The Creativity Cure

A do-it-yourself prescription for happiness

Is It Better to Stick With What You Already Have?

Consistency, Creativity and Stillness in a Fast Moving Culture

My patients increasingly complain about unending software updates and nanosecond turnover in their work and technological lives. Device updates and pressure to purchase newer versions with more bells and whistles can be costly as well as time consuming. And it is not just technology. Since store inventory changes so fast, replacing a valued item may not be possible. My patient James often says, “Nothing has lasting meaning anymore.”

Learning is exciting and keeps you on your toes but too much can take a toll. While adaptation is a life necessity, effortful switches that do not provide true improvement can be wearing. Fatigue, a symptom of both depression and anxiety is ubiquitous. In my practice, I often hear about stress and exhaustion from keeping up with a million bits and pieces. As Willa Cather once said, “The details sink your soul.” Expending your energy on minutia, instead of something that truly moves you may engender that sinking feeling.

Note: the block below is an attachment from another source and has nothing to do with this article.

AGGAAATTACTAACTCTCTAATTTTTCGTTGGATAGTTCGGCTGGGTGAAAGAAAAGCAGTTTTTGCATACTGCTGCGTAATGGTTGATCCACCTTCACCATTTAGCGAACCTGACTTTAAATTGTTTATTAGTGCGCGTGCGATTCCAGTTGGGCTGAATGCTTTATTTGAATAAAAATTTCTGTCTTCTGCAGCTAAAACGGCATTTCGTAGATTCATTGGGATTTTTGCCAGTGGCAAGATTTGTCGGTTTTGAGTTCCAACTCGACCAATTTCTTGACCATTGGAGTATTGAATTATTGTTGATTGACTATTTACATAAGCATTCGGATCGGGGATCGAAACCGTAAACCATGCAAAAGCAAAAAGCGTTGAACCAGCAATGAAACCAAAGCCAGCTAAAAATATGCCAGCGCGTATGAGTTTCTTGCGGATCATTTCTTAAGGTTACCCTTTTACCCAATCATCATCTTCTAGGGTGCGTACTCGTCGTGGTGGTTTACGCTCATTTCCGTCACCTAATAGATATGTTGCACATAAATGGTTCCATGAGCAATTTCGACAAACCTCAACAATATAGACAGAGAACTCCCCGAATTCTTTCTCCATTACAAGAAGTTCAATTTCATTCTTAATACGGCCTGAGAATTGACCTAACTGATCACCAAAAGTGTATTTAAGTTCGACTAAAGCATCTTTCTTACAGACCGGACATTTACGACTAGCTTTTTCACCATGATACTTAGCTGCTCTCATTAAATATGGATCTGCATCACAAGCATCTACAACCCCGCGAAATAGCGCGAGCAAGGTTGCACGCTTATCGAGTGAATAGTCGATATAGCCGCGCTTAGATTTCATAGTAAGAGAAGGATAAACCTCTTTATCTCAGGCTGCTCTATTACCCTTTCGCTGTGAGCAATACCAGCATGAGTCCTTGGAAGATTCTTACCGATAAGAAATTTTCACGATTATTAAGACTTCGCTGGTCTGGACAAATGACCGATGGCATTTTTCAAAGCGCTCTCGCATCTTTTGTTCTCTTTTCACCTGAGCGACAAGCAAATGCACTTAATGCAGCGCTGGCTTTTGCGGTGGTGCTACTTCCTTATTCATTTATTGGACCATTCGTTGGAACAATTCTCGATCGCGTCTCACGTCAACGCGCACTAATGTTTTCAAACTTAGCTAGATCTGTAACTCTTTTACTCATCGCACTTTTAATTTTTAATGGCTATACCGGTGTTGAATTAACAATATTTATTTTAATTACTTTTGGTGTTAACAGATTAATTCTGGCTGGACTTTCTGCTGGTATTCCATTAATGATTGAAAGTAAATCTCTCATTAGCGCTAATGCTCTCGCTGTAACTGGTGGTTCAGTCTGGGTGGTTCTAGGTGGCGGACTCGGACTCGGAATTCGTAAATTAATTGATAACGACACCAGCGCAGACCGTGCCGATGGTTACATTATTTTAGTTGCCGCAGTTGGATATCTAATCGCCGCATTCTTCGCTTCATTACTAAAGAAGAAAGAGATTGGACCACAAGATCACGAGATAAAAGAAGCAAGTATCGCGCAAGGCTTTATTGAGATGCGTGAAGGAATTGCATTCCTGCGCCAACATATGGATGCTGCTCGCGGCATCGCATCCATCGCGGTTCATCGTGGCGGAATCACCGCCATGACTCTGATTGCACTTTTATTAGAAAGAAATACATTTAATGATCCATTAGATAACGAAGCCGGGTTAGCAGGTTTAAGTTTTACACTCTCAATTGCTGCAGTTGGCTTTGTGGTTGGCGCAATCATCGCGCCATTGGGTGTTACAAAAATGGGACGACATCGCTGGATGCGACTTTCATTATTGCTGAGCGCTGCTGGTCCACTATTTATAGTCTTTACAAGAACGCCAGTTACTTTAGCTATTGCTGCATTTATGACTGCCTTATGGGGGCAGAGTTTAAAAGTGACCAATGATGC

Fast change/high-flash culture habituates you to novelty and excitement and can feel fun or freeing. However, abundant outer stimulation can stifle unique pleasures that come from stillness. Nothingness, emptiness and boredom create internal energy. A flowing internal life sparks rather than saps. Low stimulation states evoke ideas, solutions, imaginings, daydreams, private delights and interesting thoughts from your deeper mind – your unconscious. Creative thinking flourishes with mental space, time, quiet and routine. The Creative Habit, a book by choreographer Twyla Tharp, explains how mundane ritual conjures deeper material.

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“Still waters run deep,” is another way of thinking about it. What is deep? Depth involves what is meaningful to you. Maybe you have reached the point when you are psychologically or practically able to do what you have always wanted to do. Passions or purpose reveal themselves if you are in a receptive state of mind. Running thither may deprive you of the opportunity to discover something within that could change your perspective, direction or even your life.

The thirst for novelty and desire for consistency are both primitive needs. There is a time for everything. Invite both ways of being into your life by being aware of when change is useful and when sameness is essential. It takes courage to hold fast.

 

Carrie Barron, M.D., is a psychiatrist and co-author of The Creativity Cure: A Do-It Yourself Prescription for Happiness, which she wrote with her husband, Alton Barron.

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